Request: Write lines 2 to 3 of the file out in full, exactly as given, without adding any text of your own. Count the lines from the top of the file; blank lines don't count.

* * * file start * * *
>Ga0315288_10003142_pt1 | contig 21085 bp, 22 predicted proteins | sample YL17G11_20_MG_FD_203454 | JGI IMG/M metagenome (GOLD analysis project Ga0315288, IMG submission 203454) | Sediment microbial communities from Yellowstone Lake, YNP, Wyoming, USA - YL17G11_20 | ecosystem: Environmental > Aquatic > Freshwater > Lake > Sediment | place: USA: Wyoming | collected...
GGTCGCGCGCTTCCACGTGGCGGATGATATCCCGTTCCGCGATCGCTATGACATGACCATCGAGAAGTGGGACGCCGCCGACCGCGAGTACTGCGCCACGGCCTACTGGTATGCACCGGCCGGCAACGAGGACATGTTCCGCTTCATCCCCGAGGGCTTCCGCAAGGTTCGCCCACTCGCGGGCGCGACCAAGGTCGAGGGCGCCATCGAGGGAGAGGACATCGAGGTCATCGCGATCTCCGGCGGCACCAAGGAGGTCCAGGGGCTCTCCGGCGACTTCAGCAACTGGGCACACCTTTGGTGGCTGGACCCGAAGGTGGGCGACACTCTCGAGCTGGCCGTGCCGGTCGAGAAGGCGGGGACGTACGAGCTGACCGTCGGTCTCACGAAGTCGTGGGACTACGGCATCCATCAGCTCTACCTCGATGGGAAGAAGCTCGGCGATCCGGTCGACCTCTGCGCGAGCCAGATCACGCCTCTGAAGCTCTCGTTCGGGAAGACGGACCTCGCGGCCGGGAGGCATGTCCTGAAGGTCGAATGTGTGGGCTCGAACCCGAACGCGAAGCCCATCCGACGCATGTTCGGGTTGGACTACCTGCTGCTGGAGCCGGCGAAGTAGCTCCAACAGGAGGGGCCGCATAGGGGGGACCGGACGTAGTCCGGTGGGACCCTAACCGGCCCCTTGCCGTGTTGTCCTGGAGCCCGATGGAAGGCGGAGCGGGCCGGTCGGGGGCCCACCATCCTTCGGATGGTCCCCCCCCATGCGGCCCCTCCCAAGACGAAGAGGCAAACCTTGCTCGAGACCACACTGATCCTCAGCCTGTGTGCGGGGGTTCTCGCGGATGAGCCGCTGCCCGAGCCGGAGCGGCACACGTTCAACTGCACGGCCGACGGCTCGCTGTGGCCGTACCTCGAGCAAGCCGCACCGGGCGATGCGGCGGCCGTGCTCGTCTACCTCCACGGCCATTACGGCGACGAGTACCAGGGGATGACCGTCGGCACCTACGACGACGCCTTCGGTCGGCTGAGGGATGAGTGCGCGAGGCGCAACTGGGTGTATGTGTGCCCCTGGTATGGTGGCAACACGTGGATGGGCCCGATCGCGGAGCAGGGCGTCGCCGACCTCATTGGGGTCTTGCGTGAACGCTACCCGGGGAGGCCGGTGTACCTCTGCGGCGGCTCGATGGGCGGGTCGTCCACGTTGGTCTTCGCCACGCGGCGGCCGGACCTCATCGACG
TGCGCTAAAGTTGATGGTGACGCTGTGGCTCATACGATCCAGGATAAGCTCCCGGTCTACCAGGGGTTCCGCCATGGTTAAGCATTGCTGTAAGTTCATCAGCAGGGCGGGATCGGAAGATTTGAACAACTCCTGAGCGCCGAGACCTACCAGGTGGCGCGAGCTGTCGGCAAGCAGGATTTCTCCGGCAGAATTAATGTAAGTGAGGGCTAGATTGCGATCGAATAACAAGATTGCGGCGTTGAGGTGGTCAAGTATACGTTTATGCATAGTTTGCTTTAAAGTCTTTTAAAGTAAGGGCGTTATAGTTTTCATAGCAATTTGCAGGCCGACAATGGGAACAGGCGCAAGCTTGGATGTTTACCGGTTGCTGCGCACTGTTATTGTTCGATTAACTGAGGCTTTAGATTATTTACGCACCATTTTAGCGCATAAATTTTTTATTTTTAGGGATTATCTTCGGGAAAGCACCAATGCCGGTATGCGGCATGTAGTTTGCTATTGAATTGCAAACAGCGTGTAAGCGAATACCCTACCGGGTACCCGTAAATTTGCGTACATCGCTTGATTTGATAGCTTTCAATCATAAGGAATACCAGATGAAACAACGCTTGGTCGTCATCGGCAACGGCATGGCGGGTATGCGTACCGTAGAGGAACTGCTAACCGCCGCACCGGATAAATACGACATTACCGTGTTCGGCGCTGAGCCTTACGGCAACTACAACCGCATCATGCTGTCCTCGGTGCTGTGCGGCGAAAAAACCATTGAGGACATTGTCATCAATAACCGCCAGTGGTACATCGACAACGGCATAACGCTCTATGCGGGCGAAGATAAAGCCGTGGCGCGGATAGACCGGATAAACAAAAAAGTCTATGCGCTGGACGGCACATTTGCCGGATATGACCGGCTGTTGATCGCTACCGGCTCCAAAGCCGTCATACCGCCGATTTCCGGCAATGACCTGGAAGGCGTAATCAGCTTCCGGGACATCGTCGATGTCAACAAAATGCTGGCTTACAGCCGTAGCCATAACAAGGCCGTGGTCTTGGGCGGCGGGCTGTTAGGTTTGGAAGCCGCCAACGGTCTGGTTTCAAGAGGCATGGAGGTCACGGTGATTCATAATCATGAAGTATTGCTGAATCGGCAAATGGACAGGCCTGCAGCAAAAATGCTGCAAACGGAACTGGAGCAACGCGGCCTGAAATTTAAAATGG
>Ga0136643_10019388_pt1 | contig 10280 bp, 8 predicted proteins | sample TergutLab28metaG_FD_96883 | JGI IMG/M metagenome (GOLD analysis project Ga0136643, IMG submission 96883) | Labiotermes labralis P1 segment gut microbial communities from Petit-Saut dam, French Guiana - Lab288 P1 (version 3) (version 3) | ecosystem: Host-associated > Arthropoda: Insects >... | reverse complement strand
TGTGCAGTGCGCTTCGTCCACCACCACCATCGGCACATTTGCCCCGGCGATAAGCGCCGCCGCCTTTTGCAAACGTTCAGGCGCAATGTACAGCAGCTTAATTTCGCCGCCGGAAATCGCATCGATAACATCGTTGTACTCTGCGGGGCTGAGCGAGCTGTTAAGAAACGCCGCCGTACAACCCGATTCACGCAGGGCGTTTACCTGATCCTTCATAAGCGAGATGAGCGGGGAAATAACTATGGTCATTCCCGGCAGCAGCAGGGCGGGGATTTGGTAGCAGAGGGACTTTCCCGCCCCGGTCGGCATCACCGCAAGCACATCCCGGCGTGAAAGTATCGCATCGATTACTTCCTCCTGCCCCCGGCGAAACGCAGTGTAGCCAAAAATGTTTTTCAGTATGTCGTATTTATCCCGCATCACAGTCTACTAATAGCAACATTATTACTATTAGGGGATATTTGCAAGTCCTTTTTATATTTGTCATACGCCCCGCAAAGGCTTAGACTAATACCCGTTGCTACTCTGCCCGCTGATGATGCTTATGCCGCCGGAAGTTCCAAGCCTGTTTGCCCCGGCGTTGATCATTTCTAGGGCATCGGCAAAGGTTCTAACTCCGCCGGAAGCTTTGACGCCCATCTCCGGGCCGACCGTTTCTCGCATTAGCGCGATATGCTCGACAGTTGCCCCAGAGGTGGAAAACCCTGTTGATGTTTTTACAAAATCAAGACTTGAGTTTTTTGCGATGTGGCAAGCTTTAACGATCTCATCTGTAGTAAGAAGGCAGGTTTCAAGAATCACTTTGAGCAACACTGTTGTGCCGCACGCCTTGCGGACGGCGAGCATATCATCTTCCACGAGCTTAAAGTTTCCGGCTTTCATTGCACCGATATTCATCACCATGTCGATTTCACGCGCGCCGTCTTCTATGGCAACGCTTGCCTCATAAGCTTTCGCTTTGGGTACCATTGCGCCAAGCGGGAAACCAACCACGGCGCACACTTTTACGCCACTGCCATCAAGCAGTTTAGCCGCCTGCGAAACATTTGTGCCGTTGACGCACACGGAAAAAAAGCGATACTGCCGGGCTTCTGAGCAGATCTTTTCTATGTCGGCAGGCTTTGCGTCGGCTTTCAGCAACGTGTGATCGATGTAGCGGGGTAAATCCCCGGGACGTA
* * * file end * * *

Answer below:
GGTCGCGCGCTTCCACGTGGCGGATGATATCCCGTTCCGCGATCGCTATGACATGACCATCGAGAAGTGGGACGCCGCCGACCGCGAGTACTGCGCCACGGCCTACTGGTATGCACCGGCCGGCAACGAGGACATGTTCCGCTTCATCCCCGAGGGCTTCCGCAAGGTTCGCCCACTCGCGGGCGCGACCAAGGTCGAGGGCGCCATCGAGGGAGAGGACATCGAGGTCATCGCGATCTCCGGCGGCACCAAGGAGGTCCAGGGGCTCTCCGGCGACTTCAGCAACTGGGCACACCTTTGGTGGCTGGACCCGAAGGTGGGCGACACTCTCGAGCTGGCCGTGCCGGTCGAGAAGGCGGGGACGTACGAGCTGACCGTCGGTCTCACGAAGTCGTGGGACTACGGCATCCATCAGCTCTACCTCGATGGGAAGAAGCTCGGCGATCCGGTCGACCTCTGCGCGAGCCAGATCACGCCTCTGAAGCTCTCGTTCGGGAAGACGGACCTCGCGGCCGGGAGGCATGTCCTGAAGGTCGAATGTGTGGGCTCGAACCCGAACGCGAAGCCCATCCGACGCATGTTCGGGTTGGACTACCTGCTGCTGGAGCCGGCGAAGTAGCTCCAACAGGAGGGGCCGCATAGGGGGGACCGGACGTAGTCCGGTGGGACCCTAACCGGCCCCTTGCCGTGTTGTCCTGGAGCCCGATGGAAGGCGGAGCGGGCCGGTCGGGGGCCCACCATCCTTCGGATGGTCCCCCCCCATGCGGCCCCTCCCAAGACGAAGAGGCAAACCTTGCTCGAGACCACACTGATCCTCAGCCTGTGTGCGGGGGTTCTCGCGGATGAGCCGCTGCCCGAGCCGGAGCGGCACACGTTCAACTGCACGGCCGACGGCTCGCTGTGGCCGTACCTCGAGCAAGCCGCACCGGGCGATGCGGCGGCCGTGCTCGTCTACCTCCACGGCCATTACGGCGACGAGTACCAGGGGATGACCGTCGGCACCTACGACGACGCCTTCGGTCGGCTGAGGGATGAGTGCGCGAGGCGCAACTGGGTGTATGTGTGCCCCTGGTATGGTGGCAACACGTGGATGGGCCCGATCGCGGAGCAGGGCGTCGCCGACCTCATTGGGGTCTTGCGTGAACGCTACCCGGGGAGGCCGGTGTACCTCTGCGGCGGCTCGATGGGCGGGTCGTCCACGTTGGTCTTCGCCACGCGGCGGCCGGACCTCATCGACG
TGCGCTAAAGTTGATGGTGACGCTGTGGCTCATACGATCCAGGATAAGCTCCCGGTCTACCAGGGGTTCCGCCATGGTTAAGCATTGCTGTAAGTTCATCAGCAGGGCGGGATCGGAAGATTTGAACAACTCCTGAGCGCCGAGACCTACCAGGTGGCGCGAGCTGTCGGCAAGCAGGATTTCTCCGGCAGAATTAATGTAAGTGAGGGCTAGATTGCGATCGAATAACAAGATTGCGGCGTTGAGGTGGTCAAGTATACGTTTATGCATAGTTTGCTTTAAAGTCTTTTAAAGTAAGGGCGTTATAGTTTTCATAGCAATTTGCAGGCCGACAATGGGAACAGGCGCAAGCTTGGATGTTTACCGGTTGCTGCGCACTGTTATTGTTCGATTAACTGAGGCTTTAGATTATTTACGCACCATTTTAGCGCATAAATTTTTTATTTTTAGGGATTATCTTCGGGAAAGCACCAATGCCGGTATGCGGCATGTAGTTTGCTATTGAATTGCAAACAGCGTGTAAGCGAATACCCTACCGGGTACCCGTAAATTTGCGTACATCGCTTGATTTGATAGCTTTCAATCATAAGGAATACCAGATGAAACAACGCTTGGTCGTCATCGGCAACGGCATGGCGGGTATGCGTACCGTAGAGGAACTGCTAACCGCCGCACCGGATAAATACGACATTACCGTGTTCGGCGCTGAGCCTTACGGCAACTACAACCGCATCATGCTGTCCTCGGTGCTGTGCGGCGAAAAAACCATTGAGGACATTGTCATCAATAACCGCCAGTGGTACATCGACAACGGCATAACGCTCTATGCGGGCGAAGATAAAGCCGTGGCGCGGATAGACCGGATAAACAAAAAAGTCTATGCGCTGGACGGCACATTTGCCGGATATGACCGGCTGTTGATCGCTACCGGCTCCAAAGCCGTCATACCGCCGATTTCCGGCAATGACCTGGAAGGCGTAATCAGCTTCCGGGACATCGTCGATGTCAACAAAATGCTGGCTTACAGCCGTAGCCATAACAAGGCCGTGGTCTTGGGCGGCGGGCTGTTAGGTTTGGAAGCCGCCAACGGTCTGGTTTCAAGAGGCATGGAGGTCACGGTGATTCATAATCATGAAGTATTGCTGAATCGGCAAATGGACAGGCCTGCAGCAAAAATGCTGCAAACGGAACTGGAGCAACGCGGCCTGAAATTTAAAATGG